I also, I want $1,000M statues, but you masnick-loving freetardians keep saying that the statue can be seen from miles away so why should you pay. You people make me sick. Can’t you just avert your eyes until you’ve paid the creator?! No, you pirate glances at the $1,000M statues making it impossible for that creator to make more.

Stupid freetardian, masnick-devil-hitler-loving, stalinesque pirating, pol potian grifters the lot of you!!

Zakida Paul says:

Re: Okay, now what about $100M movies?

What about 100m movies? I haven’t watched one in years because they are shite, and that is down to the fact that Hollywood has no idea how to make a great movie anymore (if they ever did).

Also, you continue to make yourself look the brain dead moron you are by referring to Mike on an article that Mike did not write.

The sooner you die, the better for humanity.

:Lobo Santo (profile) says:

Re: Re: Okay, now what about $100M movies?

> The sooner you die, the better for humanity.

That’s a bit harsh. I think you’re assuming a person can be that brain-dead and still comment on the internet; which ignores more likely alternatives like “he’s a paid shill”–seriously, ever notice how the trolls get quiet when certain laws reach their crux time?

It’s possible he’s here to do a job, to attempt to disrupt this hub of subversive activity, while simultaneously paying attention to what’s being said.

Now, a lurker could observe and report, but if you want to disrupt a group you *must* be vocal and ludicrous.

See how we waste our time responding to his nonsense?

And every time a troll fades away, another steps in and fills the exact same function, almost as though somebody hired a replacement. Their number here is constant–the logical conclusion: paid shill.

TroutFishingUSA says:

Re: Re: Re: Okay, now what about $100M movies?

“Hub of subversive activity?!”

Seriously?! You need to get over yourself. Plus, I don’t think you understand what “subversive” means (or do you work for the people you’re trying to ‘overthrow?’). A little perspective might be in order; try reading up on current world events.

And you know, you seem to have A LOT of time to post endlessly here, floating conspiracy theories about the media; there’s no way a person with a full-time job could do that, so obviously you must be the paid shill.

Anonymous Coward says:

Re: Okay, now what about $100M movies?

nothing about them. Maybe they won’t get made anymore, maybe they will. Just because someone thinks its a good idea that so much money is sunk in a movie doesn’t make them entitled to make it back.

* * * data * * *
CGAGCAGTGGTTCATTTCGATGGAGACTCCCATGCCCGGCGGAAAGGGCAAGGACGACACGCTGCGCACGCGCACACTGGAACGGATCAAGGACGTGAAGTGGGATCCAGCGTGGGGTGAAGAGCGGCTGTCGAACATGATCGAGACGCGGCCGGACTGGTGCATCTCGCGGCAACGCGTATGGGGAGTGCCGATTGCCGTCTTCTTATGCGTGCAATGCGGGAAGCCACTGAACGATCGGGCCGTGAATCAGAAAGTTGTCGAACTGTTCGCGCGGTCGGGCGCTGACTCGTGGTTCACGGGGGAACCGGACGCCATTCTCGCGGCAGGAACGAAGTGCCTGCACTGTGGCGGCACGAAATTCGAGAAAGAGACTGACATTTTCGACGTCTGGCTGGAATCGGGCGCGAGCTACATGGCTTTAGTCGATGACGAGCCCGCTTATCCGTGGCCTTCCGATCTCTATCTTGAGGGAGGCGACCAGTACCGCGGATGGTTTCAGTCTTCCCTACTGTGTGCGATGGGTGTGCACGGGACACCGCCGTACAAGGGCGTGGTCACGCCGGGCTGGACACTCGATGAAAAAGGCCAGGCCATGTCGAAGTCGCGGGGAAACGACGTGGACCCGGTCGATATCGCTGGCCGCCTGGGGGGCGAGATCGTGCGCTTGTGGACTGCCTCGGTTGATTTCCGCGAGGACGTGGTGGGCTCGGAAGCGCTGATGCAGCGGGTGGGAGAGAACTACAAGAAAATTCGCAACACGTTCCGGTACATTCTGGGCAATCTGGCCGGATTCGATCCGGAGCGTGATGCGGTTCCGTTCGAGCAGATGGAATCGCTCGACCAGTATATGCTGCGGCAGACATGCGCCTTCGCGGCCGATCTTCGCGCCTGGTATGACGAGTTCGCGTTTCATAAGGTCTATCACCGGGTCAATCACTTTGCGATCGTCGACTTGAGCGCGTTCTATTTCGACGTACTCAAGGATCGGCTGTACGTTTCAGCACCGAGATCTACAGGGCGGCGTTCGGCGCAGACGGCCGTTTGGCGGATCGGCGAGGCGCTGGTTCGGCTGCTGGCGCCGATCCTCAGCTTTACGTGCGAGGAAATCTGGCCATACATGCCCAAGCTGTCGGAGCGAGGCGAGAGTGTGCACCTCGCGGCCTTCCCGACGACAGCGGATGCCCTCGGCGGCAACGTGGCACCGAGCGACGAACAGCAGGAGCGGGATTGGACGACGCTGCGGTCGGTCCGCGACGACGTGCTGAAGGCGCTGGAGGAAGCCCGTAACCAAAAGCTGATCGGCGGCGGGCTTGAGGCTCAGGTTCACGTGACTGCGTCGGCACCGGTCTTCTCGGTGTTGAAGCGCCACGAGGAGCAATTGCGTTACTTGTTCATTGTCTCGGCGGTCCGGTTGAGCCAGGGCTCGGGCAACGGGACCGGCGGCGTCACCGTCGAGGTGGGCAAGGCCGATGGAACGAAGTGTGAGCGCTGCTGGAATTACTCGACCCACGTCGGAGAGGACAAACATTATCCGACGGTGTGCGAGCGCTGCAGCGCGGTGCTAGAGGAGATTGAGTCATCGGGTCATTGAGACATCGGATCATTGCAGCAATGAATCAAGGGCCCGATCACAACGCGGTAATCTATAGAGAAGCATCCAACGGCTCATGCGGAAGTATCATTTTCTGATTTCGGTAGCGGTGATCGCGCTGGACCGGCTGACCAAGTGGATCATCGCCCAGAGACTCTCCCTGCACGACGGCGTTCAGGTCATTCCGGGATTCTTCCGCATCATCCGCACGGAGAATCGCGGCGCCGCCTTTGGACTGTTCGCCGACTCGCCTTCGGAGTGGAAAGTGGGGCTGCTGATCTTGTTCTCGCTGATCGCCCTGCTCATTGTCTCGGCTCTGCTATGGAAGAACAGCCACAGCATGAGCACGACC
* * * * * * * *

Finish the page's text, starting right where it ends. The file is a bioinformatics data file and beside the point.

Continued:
And I strongly challenge the notion that this kind of costs are necessary to begin with. If I take a look at fan made no budget movies and the type of CGI and visual special effects they can make in their spare time essentially for free, there is no reason to this insane costs at all.

jupiterkansas (profile) says:

Re: Okay, now what about $100M movies?

I can’t remember the last $100+ million movie I saw that was any good. Every great movie I’ve seen in the last five years has cost $30 million or less.

And the $100+ million movies that were decent, like Lord of the Rings, didn’t seem to have any trouble making huge profits.

So what the hell is your point? Do you want good movies, or just expensive movies?

Anonymous Coward says:

I’m afraid can’t agree that it is incumbent upon the public to “respect artists’ wishes”. It’s untenable and unreasonable to expect such nonsense once something is published; if you are an artist and you don’t want people using or sharing your work, don’t publish it. As long as it is still private property, you may effectively hoard it to your heart’s content. To expect everyone on earth to refrain from touching your personal contribution to culture just because you would prefer them not to is asinine.

Of course, that hasn’t stopped us from drafting and vigorously expanding a host of laws to try to accomplish just such a thing, but I think by now we are all familiar with their lack of effectiveness.

Valerie says:

I thought this was a very good article and the comedian quoted made a good and motivating point: people stealing your stuff is bad, but the good outweighs the bad.

If you have the money for lawyers to constantly look out for you and fight for you, then you’re already a success because you’ve made that much money sot this is not a worry for you.

If you haven’t made it big yet and you don’t have much money, it wastes so much creative time and effort worrying about people stealing your stuff that you’re always paranoid and angry and can’t even be a good writer/performer any more. And of course hoarding your stuff defeats the purpose.

I think you should prioritize your time, money & energy to protect the biggest most important things (e.g. if you spent ten years writing a book & you want to sell it, do make the effort to get it copyrighted) and then be kind to yourself and relax over the less important things and accept that there are some things you can’t prevent. Also remember that no one can steal your talent – the person who copies you one day will be asked to produce something new or perform and they won’t be able to do it because something that good can only come out of your head!